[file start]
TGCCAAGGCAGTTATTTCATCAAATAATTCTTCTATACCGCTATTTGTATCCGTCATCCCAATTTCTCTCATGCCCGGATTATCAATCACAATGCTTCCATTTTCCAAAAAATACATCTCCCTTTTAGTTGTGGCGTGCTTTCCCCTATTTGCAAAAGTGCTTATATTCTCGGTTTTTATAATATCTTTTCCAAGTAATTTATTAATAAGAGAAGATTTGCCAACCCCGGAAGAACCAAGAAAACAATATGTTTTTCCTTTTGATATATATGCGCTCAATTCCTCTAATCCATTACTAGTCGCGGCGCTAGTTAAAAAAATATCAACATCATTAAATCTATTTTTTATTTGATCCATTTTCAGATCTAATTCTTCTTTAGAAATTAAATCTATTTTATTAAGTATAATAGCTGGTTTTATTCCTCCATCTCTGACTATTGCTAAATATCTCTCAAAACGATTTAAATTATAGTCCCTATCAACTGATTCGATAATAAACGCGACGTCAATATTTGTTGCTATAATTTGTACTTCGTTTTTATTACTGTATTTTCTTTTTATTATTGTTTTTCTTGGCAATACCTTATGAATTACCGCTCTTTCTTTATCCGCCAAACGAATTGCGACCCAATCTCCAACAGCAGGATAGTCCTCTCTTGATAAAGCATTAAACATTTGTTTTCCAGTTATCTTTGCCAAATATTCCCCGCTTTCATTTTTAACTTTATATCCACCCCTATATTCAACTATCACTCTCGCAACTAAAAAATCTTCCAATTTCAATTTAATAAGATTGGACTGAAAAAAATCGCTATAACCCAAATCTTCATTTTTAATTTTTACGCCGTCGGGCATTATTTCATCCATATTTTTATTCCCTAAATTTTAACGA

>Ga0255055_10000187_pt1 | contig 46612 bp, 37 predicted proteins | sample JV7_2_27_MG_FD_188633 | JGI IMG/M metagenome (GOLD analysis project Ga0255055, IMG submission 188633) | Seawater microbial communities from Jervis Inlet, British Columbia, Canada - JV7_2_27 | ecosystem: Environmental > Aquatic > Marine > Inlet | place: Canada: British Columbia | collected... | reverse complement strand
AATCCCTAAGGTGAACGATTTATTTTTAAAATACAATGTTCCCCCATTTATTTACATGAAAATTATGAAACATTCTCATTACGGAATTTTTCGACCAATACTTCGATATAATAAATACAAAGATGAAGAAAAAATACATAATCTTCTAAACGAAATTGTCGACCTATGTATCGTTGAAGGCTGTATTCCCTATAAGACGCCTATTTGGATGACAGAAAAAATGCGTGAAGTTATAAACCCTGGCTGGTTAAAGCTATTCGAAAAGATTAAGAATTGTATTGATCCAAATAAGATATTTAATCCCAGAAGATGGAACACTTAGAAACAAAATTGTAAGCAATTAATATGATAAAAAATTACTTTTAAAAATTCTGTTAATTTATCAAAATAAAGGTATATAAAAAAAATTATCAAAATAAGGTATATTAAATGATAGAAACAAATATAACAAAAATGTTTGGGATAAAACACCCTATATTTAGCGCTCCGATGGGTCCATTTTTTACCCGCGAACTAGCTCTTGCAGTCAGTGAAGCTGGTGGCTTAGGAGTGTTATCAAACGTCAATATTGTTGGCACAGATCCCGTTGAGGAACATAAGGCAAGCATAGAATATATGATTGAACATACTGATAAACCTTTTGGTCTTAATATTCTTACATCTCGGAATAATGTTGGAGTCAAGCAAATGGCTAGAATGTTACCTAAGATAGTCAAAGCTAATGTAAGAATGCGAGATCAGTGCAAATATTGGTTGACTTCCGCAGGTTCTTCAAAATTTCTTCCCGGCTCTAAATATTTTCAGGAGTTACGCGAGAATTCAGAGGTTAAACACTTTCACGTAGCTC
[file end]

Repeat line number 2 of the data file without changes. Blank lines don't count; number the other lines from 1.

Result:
>Ga0255055_10000187_pt1 | contig 46612 bp, 37 predicted proteins | sample JV7_2_27_MG_FD_188633 | JGI IMG/M metagenome (GOLD analysis project Ga0255055, IMG submission 188633) | Seawater microbial communities from Jervis Inlet, British Columbia, Canada - JV7_2_27 | ecosystem: Environmental > Aquatic > Marine > Inlet | place: Canada: British Columbia | collected... | reverse complement strand